My synagogue, like many (most?), gets only a portion of its annual income from member dues and investment income, with the rest coming from various fundraising activities. Most of this fundraising targets our own members. Some members have both the means and the inclination to contribute to endowments or other funds, which is great, but they can't do it all.

So what about external sources of donations? I asked our board about grants (not knowing much about grant-writing myself, but having heard it's a thing) and was told that's not viable, but I haven't pressed for details yet. (We did get a recent government grant to improve security, but this was described to me as exceptional.) Some non-profits get corporate donations and we get some of that in the form of ads in tribute books, but that seems to be less common for religious institutions (and it's not clear to me what they get from it if they don't get their name on a building or some such). We've sometimes had public events like food festivals that are designed to raise money, but they haven't raised a lot and they cost a lot of volunteer labor. (Maybe we're not choosing the right ones.)

What do other synagogues do? How do you raise external funds? I'm interested in answers that address both short-term income that balances the annual budget and long-term income that helps build an endowment.

(Because I use my real name online and that makes it fairly easy to identify my congregation, let me note here that we are not in any immediate danger or anything like that. This is about long-term planning so we don't get into trouble.)

  • Grants sounds like a good avenue to pursue to me. I know a shul that recently got a US government grant to improve security features in its construction. Grants from a local Jewish Federation are also a good place to look.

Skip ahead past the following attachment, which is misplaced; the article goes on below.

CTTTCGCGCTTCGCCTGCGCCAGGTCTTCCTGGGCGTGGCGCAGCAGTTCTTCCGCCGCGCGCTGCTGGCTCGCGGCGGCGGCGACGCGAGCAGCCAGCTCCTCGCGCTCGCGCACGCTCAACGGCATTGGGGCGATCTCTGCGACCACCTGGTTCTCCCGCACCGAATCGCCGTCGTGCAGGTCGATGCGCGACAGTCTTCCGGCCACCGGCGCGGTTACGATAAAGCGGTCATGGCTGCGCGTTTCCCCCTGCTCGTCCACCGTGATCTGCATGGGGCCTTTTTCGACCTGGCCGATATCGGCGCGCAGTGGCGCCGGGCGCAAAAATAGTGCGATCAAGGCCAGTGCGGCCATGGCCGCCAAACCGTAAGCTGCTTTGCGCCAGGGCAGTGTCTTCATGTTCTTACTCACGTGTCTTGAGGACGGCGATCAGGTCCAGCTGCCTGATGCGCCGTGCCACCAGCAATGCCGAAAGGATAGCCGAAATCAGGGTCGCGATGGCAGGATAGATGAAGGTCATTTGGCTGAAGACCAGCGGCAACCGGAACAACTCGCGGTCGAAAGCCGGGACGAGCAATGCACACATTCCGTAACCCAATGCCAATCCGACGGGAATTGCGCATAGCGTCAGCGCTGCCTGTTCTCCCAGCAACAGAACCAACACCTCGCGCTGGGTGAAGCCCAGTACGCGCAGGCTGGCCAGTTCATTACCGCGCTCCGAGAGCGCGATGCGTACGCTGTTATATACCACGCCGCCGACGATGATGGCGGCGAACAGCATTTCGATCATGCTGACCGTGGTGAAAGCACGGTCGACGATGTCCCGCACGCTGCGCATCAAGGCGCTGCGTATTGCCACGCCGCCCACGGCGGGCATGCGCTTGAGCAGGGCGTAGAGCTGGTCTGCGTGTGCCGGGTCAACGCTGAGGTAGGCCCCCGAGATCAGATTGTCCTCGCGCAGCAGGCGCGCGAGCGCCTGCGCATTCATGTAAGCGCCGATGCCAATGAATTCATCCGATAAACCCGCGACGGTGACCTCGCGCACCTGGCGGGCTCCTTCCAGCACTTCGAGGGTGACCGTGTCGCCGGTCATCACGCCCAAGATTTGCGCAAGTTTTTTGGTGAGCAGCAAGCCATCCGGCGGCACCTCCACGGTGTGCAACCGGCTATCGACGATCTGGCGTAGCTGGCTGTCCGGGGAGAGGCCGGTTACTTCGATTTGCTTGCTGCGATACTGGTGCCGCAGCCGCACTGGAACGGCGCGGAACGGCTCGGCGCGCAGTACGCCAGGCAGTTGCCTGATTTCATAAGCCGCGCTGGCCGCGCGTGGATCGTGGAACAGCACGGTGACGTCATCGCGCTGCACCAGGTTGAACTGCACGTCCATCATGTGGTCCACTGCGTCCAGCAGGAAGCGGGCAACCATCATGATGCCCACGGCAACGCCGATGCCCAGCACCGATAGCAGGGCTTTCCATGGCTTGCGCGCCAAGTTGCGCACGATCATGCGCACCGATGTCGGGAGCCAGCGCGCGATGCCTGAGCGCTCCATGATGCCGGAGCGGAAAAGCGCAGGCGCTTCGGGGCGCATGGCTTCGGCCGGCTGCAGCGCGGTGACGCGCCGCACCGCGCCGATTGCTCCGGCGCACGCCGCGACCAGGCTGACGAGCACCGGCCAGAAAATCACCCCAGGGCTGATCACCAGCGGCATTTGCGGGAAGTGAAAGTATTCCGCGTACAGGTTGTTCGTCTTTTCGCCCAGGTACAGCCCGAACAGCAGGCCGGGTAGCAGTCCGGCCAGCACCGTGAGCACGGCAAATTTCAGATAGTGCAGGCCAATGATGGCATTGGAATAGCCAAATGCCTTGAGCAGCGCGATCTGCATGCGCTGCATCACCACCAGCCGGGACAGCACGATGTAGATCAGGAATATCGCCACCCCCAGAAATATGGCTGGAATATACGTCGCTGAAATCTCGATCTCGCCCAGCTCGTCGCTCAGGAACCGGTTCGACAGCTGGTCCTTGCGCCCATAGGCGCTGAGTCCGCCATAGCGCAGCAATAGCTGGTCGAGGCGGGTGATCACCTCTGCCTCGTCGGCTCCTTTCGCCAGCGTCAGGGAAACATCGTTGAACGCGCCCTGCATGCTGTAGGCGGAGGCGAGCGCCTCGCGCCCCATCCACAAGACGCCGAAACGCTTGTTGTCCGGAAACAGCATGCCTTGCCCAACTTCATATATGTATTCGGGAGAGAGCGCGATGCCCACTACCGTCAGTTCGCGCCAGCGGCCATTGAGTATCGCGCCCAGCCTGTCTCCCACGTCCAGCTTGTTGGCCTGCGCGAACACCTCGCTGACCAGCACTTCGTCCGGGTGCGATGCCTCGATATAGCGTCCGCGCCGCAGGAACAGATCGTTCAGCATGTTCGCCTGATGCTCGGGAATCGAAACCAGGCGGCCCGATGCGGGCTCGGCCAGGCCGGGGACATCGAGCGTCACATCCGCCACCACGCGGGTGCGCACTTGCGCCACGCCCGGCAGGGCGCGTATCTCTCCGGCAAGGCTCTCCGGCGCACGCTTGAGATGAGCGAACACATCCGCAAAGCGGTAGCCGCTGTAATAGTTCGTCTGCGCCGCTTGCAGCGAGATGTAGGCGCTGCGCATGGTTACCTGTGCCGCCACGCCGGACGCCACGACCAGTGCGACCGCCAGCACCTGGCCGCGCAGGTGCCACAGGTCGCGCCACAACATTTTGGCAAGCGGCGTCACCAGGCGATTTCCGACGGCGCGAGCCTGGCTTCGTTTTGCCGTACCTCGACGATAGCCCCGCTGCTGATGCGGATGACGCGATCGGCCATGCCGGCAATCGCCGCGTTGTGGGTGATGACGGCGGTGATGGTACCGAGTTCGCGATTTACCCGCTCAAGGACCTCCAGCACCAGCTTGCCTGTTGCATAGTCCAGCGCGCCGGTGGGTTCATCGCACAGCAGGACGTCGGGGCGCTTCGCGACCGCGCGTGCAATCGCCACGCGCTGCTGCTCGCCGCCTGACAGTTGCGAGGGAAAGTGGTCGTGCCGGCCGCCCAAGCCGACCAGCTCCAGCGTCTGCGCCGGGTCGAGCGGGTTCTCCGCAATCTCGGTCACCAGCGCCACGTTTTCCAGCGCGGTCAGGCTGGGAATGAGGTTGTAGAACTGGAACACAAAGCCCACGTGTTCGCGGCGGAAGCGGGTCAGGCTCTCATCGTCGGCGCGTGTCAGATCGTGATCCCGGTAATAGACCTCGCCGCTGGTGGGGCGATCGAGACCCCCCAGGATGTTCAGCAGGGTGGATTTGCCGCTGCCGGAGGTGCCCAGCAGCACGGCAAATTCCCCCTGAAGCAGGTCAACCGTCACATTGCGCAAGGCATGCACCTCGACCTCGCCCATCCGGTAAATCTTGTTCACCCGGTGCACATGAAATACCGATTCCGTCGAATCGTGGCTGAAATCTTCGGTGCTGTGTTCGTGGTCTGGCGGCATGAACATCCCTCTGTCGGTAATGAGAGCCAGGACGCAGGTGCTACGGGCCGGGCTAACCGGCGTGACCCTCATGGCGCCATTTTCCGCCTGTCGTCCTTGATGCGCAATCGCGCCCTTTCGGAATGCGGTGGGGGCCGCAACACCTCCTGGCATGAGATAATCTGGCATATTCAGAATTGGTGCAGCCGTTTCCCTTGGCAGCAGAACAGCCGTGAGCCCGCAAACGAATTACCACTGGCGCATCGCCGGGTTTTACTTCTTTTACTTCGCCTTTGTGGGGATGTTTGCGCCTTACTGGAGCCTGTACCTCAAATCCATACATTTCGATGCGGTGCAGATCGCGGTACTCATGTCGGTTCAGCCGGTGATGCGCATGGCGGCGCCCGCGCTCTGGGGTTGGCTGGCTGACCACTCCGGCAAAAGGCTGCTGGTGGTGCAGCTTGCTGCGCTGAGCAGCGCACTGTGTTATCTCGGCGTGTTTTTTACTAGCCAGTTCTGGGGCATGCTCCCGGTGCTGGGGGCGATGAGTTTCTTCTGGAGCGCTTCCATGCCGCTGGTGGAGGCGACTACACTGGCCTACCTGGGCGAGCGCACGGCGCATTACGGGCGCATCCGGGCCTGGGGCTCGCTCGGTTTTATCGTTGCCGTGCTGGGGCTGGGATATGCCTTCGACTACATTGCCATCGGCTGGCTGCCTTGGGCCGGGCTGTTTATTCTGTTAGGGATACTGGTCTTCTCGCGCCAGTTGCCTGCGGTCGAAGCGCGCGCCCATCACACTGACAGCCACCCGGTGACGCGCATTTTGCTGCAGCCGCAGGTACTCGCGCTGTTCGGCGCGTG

– Double AA
    Sep 18, 2015 at 4:10

5 Answers 5


A few ideas that have been done in the synagogues I have prayed at.

1 - Raffle sales

2 - Guest Lectures

3 - Yearly Melave Malka or Yearly dinner with entertainment or guest speaker

All these ideas draw in outsiders.

  • Generally guest lecturers take an honorarium. Not that it can't be a fundraiser anyway; just something to bear in mind.
    – msh210
    Sep 18, 2015 at 14:16
  • On #2, you mean guest lectures with an admission fee, or not charging admission but asking for donations, or something else? Sep 18, 2015 at 14:18
  • 2
    @msh210: For a raffle there is the cost of advertisement, and cost of prize, for Melave Malka & dinner cost of meal, hall, etc. Bottom line is it cost money, to make money. Sep 18, 2015 at 14:18
  • 1
    @MonicaCellio: Either or. Depends on the crowd. Sometimes by charging admission that is all you will get, by donations the sky is the limit. However sometimes people give a small donation and will pay more if there is a set fee. Sep 18, 2015 at 14:20
  • I know that sometimes the cost of advertising or food is donated. The venue and other overhead might be the same.
    – MTL
    Sep 21, 2015 at 21:25

I know of one synagogue that has a medium-sized membership, but has the most daily minyanim in the city. The result is, they have many people who come for a prayer service here and there, but don't consider themselves members.

The synagogue began posting signs all over the place, asking everyone who comes to pay "a dollar a day" - one dollar for every day they attend a service.

I don't know how much money they make from this, but if 100 people donate on an average weekday, it comes out to about $30,000 a year, all from people who would otherwise give almost nothing.

  • Good point. My weekday morning minyan asks for $3/week from people; we're not large, but that's still money they wouldn't have had otherwise. Sep 18, 2015 at 19:15

Similar in some ways to Ypnypn's suggestion, the "Shtieblach" minyan factory in Beis Yisrael has a machine in every shtiebl that takes money to pay for the air conditioning. If no one pays, or if the money runs out, the AC turns off. The cost is 2 NIS (~50 cents) per quarter hour. I'm reasonably certain that those funds are used to help defray the costs of the AC ;)

It's been a while, but I'm pretty sure this has been implemented in some shuls in Lakewood as well (though with American currency ;). If I'm not mistaken, the machine I saw in Lakewood controls the lights also (I believe I had the lights turn off on me in the middle of a prayer, until someone paid up), so it's not really as optional as the machine in Beis Yisrael, which means that they're pretty much guaranteed donations from every minyan. This also means that if people are in the shul between prayers to learn, that the lights and AC will be off if not in use.